Given the country's rich architectural history spanning almost the entirety of the 20th century, you'd be forgiven for thinking that the fall of Russian Communism in the early 1990s might have sparked an exciting new era in design. That promise hasn't exactly been fulfilled, but as The Calvert Journal reports, a few promising recent projects are hinting at a Russian Renaissance.
The last twenty years of architecture has added little but bog-standard steel-and-glass office blocks to the limited palate of the Russian cityscape — the usual glinting onion domes, pompous Stalinist neoclassicism and crumbling tower blocks. But lately some architects have dared to differ and turned bold blueprints into bricks and mortar. Read on after the break for our pick of the best Russian buildings of the last decade.
Drawing inspiration from works of Russian avant-garde artist Kazimir Malevich, British architect David Adjaye designed a building in 2010 that is reflective of both the rebellious nature of Russian art and the innovative education agenda of the new private business school, which forms part of a plan to turn the sleepy village of Skolkovo outside Moscow into a Russian Silicon Valley.
The Guesthouse: The Red Guest House, Pirogovo / Totan Kuzembaev
These prefabricated wooden cottages elevated on steel legs at the Pirogovo Luxury Resort outside Moscow seem to recall the houses of Japanese samurai. Their unique shape is accentuated by the striking red colour.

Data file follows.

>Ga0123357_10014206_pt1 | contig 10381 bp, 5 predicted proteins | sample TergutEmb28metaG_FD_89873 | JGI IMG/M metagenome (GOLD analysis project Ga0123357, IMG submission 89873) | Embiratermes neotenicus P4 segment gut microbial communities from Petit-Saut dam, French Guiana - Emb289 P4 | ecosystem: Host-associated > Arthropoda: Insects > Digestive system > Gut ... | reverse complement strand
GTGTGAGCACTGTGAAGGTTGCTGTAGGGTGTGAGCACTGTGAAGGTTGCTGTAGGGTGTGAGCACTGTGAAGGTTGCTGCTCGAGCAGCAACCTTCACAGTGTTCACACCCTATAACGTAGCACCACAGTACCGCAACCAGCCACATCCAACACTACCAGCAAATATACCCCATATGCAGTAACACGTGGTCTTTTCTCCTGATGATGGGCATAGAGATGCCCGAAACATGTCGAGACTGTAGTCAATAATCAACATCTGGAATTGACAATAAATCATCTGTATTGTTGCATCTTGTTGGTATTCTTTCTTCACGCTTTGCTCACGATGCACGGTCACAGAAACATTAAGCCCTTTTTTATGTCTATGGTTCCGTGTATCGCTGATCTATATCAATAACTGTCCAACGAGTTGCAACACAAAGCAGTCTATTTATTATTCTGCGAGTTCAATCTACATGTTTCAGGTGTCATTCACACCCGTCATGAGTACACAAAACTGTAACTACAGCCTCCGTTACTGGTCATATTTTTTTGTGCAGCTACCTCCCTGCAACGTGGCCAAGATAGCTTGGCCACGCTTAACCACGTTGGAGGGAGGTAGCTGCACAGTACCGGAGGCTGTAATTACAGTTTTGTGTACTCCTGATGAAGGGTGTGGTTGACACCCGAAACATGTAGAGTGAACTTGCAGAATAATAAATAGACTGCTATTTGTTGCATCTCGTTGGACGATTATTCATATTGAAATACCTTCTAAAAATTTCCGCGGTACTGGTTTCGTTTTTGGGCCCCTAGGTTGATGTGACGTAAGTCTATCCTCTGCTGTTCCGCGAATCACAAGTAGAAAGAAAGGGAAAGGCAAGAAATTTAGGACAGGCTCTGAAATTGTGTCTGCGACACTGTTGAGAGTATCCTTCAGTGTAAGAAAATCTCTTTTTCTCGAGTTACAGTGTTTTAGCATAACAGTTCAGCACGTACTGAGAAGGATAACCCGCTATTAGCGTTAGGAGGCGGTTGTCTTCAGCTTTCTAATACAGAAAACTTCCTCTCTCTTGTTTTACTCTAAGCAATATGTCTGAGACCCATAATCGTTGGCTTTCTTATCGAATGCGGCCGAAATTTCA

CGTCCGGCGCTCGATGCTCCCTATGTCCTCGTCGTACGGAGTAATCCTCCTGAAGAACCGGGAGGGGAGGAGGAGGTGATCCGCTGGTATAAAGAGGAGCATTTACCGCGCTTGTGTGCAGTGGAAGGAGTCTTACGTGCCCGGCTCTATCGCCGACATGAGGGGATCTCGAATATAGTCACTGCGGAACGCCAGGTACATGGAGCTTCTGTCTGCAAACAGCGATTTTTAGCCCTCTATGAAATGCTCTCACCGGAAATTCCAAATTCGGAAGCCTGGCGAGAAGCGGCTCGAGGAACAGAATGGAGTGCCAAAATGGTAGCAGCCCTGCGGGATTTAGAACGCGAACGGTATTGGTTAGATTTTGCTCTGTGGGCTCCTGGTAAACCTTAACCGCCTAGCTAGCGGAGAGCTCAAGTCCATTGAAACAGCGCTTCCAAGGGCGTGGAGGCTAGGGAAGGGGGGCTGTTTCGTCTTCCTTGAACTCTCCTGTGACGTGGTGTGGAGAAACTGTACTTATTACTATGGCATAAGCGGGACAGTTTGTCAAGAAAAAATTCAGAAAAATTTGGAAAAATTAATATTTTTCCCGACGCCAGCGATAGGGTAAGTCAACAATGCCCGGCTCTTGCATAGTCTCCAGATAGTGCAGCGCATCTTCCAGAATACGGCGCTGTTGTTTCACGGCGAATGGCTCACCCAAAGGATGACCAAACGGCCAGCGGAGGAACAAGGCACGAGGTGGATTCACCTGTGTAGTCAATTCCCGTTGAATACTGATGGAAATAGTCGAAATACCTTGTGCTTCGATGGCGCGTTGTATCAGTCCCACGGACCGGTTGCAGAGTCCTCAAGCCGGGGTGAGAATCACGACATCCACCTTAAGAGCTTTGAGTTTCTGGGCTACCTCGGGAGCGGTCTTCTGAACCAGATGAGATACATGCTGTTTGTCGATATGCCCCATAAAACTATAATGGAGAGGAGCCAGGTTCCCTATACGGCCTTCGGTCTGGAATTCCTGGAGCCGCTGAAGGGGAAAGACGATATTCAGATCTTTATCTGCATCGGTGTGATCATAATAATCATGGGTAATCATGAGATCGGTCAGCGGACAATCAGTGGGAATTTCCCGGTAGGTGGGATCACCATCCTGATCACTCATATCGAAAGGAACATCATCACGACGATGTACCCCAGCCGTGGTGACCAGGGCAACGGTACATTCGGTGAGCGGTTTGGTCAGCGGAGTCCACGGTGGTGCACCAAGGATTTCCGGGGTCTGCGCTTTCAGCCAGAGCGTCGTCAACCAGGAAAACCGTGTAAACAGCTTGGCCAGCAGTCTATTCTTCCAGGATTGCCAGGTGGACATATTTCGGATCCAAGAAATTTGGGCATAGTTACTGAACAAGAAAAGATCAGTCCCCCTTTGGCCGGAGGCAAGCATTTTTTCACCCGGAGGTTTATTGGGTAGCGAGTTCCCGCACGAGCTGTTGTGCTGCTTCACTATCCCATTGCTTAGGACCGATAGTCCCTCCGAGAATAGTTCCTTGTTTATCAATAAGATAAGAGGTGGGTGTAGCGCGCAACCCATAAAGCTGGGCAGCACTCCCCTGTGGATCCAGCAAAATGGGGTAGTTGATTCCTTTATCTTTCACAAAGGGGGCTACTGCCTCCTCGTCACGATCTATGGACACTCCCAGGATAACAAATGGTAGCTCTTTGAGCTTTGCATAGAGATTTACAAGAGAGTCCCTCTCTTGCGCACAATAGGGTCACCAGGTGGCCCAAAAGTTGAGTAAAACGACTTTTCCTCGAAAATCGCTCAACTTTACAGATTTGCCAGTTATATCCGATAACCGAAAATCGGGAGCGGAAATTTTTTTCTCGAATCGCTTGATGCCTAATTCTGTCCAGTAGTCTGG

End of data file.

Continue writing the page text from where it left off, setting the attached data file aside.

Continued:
The Stadium: Fisht Stadium, Sochi / Populous
The 40,000-seater stadium, held the opening and closing ceremonies of the 2014 Sochi Winter Olympics. Its massive, eccentric arches give the impression of a gigantic sea creature thrown from the depths of Black Sea and anchored between the mountains, sky and water.
An award-winning complex of towers designed by architect Sergey Skuratov. This building was almost demolished before it was completed when former Moscow mayor Yuri Luzhkov decided that it “breached the height limit” in a city filled with skyscrapers. Luckily the building outlived the mayor and is now one of the most sustainable residential complexes in Moscow.
The new modern art extension of the State Hermitage Museum, this magnificent development not only houses the twentieth-century treasures of Russia’s biggest museum, but also hosts large-scale shows by leading contemporary artists from around the world. The building’s main atrium recalls the opulent Jordan Staircase in the neighbouring Winter Palace and functions as a new concert and exhibition space.
The Minimalist Residence: Posolsky House, Moscow / Ostozhenka Bureau
This minimalist residential building flirts with motifs from Moscow constructivist masterpiece Melnikov House, but remains a completely modern building that integrates harmoniously into a residential area in central Moscow.